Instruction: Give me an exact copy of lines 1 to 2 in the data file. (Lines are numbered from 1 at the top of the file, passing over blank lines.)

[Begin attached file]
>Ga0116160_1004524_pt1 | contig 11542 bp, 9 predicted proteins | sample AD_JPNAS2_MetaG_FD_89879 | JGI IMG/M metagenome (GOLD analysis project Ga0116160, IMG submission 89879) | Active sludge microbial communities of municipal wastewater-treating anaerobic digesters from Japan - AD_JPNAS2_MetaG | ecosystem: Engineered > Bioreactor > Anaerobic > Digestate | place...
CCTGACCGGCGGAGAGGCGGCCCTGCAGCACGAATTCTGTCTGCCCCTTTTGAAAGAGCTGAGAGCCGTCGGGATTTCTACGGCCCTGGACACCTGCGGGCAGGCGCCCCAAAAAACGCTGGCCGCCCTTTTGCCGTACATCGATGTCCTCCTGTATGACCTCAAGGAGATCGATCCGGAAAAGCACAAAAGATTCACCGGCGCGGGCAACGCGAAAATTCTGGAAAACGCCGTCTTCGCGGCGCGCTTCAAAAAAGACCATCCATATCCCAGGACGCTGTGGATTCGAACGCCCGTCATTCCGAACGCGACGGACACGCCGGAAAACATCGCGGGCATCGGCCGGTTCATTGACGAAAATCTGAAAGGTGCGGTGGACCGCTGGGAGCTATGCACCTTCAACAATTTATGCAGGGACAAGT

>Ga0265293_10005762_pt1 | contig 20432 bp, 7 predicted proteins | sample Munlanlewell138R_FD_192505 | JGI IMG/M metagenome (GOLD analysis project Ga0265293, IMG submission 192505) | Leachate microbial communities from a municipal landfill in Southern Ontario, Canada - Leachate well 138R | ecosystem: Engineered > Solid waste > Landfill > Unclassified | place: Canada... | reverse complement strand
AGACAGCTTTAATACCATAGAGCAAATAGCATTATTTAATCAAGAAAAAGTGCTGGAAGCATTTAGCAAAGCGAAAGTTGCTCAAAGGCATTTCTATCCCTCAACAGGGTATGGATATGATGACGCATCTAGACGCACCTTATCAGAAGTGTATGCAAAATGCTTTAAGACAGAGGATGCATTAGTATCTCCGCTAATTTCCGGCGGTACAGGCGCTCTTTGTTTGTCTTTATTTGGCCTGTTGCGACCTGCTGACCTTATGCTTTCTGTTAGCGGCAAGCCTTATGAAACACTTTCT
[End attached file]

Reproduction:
>Ga0116160_1004524_pt1 | contig 11542 bp, 9 predicted proteins | sample AD_JPNAS2_MetaG_FD_89879 | JGI IMG/M metagenome (GOLD analysis project Ga0116160, IMG submission 89879) | Active sludge microbial communities of municipal wastewater-treating anaerobic digesters from Japan - AD_JPNAS2_MetaG | ecosystem: Engineered > Bioreactor > Anaerobic > Digestate | place...
CCTGACCGGCGGAGAGGCGGCCCTGCAGCACGAATTCTGTCTGCCCCTTTTGAAAGAGCTGAGAGCCGTCGGGATTTCTACGGCCCTGGACACCTGCGGGCAGGCGCCCCAAAAAACGCTGGCCGCCCTTTTGCCGTACATCGATGTCCTCCTGTATGACCTCAAGGAGATCGATCCGGAAAAGCACAAAAGATTCACCGGCGCGGGCAACGCGAAAATTCTGGAAAACGCCGTCTTCGCGGCGCGCTTCAAAAAAGACCATCCATATCCCAGGACGCTGTGGATTCGAACGCCCGTCATTCCGAACGCGACGGACACGCCGGAAAACATCGCGGGCATCGGCCGGTTCATTGACGAAAATCTGAAAGGTGCGGTGGACCGCTGGGAGCTATGCACCTTCAACAATTTATGCAGGGACAAGT